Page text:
3) There absolutely is a benefit to individuals, and I have used blu-ray players and I loved it so I’m not discrediting a good technology. I just don’t think that their application within library collections is a good policy at this point.

      4) Remember Laserdiscs? Those were awesome! You know how many libraries spent thousands of dollars on Laserdisc collections? Could have been spent better somewhere else is all I’m sayin.

      Thanks for your comment!

      • Martin Gasman says:

        LaserDisc failed because high percentage were defective.
        Price of disks was also too expensive. Players were too big and too heavy.
        Libraries that invested in disks weren’t a total loss as owners of players were able to borrow this material for as long as library offered and people retained players.

  4. Lakotnik says:

    You made some big missinterpreations in your article.

    FULL HD or TRUE HD are supported by all the LCD and plasma screens you buy today. Sticking with DVD when you have True HD or even FULL HD is like using VCR on old school TV.

    There is no price diference between DVD and Blu-Ray discs and also Blu-Ray players prices have droped to comparable prices.

    If you already have a large DVD colection it is questionable if its worth upgrading it changing everything to Blu-Ray, but the is absoutly NO reason not to buy new releases on Blu-Ray. Blu-Ray is backward compatible so it is no problem to keep your old colection.

    Same goes for people just starting to buy technology.

    The debate you opened was interesting 3 years ago when Blu-Ray and HD-DVD were competing for the market. Now its obvious that both computer and movie industry accepted blu-ray as a next step after DVD.

    Claiming that shark documentary gives you the same information on DVD and Blu-ray is absurd. Then we could remain on VHS and still get the same content.

    Regards

    • pcsweeney says:

      Thanks Lakotnik,

      I’m fascinated how many people are in so much of a uproar over this article!

      ok, so… You’re making some points here but really I have no idea what points you’re refuting so there’s going to be some assuming on my part. Please excuse me.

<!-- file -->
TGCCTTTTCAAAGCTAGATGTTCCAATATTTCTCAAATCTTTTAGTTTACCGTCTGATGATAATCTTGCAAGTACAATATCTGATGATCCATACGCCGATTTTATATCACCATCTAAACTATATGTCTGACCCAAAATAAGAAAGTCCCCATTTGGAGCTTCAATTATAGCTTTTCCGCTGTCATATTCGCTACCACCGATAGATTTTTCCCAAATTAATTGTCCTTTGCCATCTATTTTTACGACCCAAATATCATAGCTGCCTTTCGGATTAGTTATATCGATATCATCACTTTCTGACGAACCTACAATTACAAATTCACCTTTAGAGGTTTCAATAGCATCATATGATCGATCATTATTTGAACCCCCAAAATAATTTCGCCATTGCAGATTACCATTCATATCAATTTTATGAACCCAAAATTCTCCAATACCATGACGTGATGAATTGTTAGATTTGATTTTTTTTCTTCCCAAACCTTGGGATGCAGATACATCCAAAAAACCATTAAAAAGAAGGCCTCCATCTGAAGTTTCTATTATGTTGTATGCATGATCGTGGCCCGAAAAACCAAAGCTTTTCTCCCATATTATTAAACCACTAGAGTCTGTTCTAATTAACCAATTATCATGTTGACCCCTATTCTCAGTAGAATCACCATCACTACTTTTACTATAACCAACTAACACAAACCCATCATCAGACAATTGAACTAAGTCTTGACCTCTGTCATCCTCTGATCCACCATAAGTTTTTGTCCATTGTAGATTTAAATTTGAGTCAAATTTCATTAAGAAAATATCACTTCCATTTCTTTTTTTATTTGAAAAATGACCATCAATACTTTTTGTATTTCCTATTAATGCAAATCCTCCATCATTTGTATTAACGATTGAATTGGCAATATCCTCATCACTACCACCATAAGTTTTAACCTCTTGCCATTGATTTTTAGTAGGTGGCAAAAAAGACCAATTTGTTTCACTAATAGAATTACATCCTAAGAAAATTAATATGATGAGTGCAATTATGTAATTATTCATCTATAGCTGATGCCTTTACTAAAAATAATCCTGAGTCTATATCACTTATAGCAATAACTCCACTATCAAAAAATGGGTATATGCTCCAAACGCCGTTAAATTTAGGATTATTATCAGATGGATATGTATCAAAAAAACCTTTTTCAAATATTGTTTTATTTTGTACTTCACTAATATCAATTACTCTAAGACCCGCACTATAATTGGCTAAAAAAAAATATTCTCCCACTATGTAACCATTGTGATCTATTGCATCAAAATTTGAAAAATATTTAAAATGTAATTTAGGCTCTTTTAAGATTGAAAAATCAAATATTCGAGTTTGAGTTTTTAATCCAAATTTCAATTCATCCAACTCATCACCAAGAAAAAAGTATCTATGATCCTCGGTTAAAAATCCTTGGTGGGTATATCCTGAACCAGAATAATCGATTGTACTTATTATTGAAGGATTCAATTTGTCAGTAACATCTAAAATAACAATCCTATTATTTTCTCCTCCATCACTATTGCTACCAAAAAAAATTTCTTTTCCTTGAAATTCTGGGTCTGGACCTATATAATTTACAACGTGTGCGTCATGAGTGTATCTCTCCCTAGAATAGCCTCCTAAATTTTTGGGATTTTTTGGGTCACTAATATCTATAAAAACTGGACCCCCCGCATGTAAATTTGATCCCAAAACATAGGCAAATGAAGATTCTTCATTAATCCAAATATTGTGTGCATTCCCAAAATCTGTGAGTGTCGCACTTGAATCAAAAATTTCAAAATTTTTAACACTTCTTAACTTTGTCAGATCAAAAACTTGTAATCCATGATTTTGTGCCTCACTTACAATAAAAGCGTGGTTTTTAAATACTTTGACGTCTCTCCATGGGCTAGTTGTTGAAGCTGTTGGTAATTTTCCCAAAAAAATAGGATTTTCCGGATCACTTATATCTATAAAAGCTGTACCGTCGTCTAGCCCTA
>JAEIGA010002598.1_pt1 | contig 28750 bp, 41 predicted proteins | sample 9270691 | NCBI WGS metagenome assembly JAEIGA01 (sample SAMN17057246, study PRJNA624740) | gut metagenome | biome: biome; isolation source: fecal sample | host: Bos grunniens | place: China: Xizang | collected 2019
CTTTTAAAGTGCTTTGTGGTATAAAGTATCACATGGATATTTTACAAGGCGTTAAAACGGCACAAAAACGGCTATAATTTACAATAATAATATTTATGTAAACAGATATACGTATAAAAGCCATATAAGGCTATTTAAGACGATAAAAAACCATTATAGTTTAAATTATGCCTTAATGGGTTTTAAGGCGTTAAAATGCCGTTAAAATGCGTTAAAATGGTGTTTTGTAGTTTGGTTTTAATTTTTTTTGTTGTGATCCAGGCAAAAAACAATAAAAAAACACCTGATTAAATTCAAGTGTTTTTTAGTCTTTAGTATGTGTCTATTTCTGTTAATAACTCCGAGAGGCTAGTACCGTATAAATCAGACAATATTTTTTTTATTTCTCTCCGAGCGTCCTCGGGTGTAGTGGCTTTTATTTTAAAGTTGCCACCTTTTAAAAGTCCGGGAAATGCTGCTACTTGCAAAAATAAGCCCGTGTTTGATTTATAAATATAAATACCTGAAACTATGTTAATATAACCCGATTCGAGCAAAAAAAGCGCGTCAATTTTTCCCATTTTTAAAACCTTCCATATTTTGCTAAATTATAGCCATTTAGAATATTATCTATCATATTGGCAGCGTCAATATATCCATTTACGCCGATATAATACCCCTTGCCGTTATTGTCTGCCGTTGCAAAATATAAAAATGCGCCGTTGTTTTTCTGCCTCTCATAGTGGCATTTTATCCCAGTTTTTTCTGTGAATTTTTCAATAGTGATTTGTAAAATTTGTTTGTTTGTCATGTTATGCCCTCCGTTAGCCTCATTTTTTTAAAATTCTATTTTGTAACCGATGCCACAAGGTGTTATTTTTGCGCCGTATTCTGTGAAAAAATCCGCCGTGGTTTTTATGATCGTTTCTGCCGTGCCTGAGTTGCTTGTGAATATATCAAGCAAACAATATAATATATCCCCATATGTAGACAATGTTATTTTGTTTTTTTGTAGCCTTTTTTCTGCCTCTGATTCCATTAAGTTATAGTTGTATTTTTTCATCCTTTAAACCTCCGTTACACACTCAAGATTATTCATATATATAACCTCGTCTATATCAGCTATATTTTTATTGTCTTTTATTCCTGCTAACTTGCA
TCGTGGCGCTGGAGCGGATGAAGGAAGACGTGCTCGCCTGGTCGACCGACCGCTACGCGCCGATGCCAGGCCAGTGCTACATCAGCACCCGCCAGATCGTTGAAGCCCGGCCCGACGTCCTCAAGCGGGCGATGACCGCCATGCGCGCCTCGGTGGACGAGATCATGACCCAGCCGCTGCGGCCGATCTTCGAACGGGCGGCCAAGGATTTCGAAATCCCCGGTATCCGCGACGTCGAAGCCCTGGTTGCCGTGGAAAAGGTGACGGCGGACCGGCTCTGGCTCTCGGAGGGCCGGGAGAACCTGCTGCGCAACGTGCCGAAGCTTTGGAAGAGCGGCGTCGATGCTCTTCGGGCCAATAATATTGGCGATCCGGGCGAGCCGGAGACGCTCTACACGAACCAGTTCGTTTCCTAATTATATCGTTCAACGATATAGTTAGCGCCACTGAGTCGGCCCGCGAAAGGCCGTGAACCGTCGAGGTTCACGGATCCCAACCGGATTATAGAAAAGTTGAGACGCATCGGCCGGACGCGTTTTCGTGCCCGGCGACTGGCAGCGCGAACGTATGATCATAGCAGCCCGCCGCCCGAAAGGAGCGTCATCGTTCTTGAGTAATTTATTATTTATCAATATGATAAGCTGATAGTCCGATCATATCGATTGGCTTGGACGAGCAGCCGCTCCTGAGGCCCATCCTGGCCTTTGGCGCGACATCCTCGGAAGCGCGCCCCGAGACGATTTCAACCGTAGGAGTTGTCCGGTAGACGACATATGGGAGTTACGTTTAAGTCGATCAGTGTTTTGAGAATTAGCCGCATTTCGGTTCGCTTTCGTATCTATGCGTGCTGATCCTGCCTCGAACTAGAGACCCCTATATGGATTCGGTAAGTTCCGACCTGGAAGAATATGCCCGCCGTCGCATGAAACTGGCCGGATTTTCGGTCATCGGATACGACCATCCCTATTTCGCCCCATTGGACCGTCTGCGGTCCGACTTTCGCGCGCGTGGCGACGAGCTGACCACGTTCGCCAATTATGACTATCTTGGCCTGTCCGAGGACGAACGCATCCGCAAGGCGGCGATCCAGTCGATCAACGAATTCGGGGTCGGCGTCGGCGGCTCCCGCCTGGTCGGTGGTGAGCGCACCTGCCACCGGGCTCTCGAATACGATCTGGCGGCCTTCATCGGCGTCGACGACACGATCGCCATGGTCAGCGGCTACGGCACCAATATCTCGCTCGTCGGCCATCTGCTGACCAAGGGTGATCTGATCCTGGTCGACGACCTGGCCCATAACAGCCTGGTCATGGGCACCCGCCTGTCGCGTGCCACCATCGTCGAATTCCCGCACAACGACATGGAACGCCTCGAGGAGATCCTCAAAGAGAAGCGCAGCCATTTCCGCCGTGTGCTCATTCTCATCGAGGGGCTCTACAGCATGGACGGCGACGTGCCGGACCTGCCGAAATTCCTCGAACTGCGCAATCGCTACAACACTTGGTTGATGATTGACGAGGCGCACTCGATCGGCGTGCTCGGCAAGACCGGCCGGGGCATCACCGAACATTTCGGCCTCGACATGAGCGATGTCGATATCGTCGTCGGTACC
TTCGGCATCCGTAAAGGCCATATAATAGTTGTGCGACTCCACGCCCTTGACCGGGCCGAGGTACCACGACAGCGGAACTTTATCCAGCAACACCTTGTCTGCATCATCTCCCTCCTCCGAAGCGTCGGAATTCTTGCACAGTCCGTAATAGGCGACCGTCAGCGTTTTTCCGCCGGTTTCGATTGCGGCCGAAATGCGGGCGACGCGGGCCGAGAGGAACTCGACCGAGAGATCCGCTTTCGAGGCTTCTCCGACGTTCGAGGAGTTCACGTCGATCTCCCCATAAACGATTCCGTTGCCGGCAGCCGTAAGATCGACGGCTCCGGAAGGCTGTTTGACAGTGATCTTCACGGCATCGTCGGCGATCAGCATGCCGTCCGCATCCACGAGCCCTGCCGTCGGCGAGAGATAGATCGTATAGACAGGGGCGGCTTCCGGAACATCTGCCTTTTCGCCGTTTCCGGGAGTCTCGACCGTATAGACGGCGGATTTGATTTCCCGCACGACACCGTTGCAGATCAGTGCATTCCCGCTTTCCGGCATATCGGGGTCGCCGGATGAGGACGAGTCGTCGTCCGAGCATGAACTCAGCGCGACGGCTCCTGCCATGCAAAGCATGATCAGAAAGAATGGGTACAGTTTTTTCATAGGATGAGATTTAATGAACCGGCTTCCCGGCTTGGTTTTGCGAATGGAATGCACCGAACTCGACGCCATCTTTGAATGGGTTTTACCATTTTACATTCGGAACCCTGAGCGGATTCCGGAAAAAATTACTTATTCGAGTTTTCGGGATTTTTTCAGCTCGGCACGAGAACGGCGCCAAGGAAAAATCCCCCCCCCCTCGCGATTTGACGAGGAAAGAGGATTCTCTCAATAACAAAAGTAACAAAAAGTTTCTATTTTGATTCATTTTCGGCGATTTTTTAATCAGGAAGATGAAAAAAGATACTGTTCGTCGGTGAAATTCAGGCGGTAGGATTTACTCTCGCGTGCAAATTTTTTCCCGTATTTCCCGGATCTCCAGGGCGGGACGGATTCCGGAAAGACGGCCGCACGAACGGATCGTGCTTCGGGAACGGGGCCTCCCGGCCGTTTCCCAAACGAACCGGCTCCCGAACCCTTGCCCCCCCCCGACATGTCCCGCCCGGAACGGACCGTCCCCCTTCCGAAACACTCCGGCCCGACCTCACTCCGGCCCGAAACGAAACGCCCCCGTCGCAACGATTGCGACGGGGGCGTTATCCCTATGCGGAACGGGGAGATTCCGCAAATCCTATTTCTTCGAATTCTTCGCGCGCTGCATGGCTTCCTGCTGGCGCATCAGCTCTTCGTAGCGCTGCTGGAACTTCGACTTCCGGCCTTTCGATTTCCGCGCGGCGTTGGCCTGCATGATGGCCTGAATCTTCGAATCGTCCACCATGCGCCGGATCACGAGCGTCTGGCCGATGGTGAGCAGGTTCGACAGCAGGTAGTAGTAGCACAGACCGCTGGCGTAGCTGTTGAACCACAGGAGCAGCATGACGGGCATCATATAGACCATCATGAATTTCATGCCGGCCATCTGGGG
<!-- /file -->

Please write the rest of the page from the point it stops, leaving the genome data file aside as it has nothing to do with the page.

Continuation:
Using blu-ray on a regular TV versus HD quality television. You’re right. However, in many communities, not enough users have HD quality televisions to make it a necessary addition to the collection because they wouldn’t be able to gain anything from a higher quality format because they still have “old school televisions”

      I just looked up a number of blu-ray DVDs on amazon there definitely is a price difference of (typically) around 5 dollars. Libraries are buying thousands of DVDs thus making a purchase price difference of tens of thousands of dollars, thus again making their purchase prohibitive.

      Blu-ray players are backward compatible but DVD players are not forward compatible. So if a patron has a DVD player and we only have the blu-ray version of a movie, then they can’t use the collection. As I said before- in many communities there aren’t enough HD televisions/blu-ray players to make a blu-ray collection necessary. Look-up the term “critical mass” as it pertains to the economy, not bikes.

      Yes, both the Computer and Movie industry both accept blu-ray as the industry standard, its my theory that it won’t last and as broadband and highspeed internet become the norm we will move towards completely on-demand or down-loadable video. We won’t need discs. (kinda like the music industry)

      Claiming that you get different information from different formats is absurd. Either you don’t know what the word information means, or you didn’t read that point in my post. If I have the same documentary about sharks on VHS, DVD, and blu-ray will one say that sharks swim, one that they fly and one that they run on two legs? No, the information on the video is exactly the same (because its the same video), only the picture quality has improved. Not the content. However, one could argue that the special features on disc formats would add content but I don’t think that was the point you were making here.

      thanks

  5. tam says:

    Er …. sorry what? Have you tried to seriously watch a program that is disctributed over a stream? One byte missing here and there makes the high definition image unwatchable on a HD ready TV (that only the 720p version for you who are not used to a computer screen resolution; so quite on the low end of the scale). I have been using media streaming on a network just to try a novelty and there is so much work for distribution over the internet before it can realistically be sold to the general public that has already been sold to all those shiny new flat LCD/LED panel. Getting a low quality input is just not something you wants. And the cost of a BlueRay player is just ridiculously low compared to the one we had 10 years ago with the DVD. So Maybe you are relunctant for other reasons (like 3D films to be released when the hardware will be ready). But new film on BlueRay + Full HD (1080p) TV and you have a wonderfull time forgetting you are at home and can actually stop the film/documentary when ever you feel like it. DVD doesn’t feel the same after that (that would be a reason not to buy into BlueRay in the first place :p).

    Tam

  6. there are bargain dvd players that are sold in our area. i think they are generic low cost dvd players `,;

  7. Advisor says:

    Bunch of lame uneducated guesses.
    This article is a pie of rubbish and should be removed from Internet.
    BlueRay is mor ereliable, adds hard-coating and author actually sounds like a full-blown LUDDITE.

  8. Hola says:

    wow you were just a little wrong several years back, right?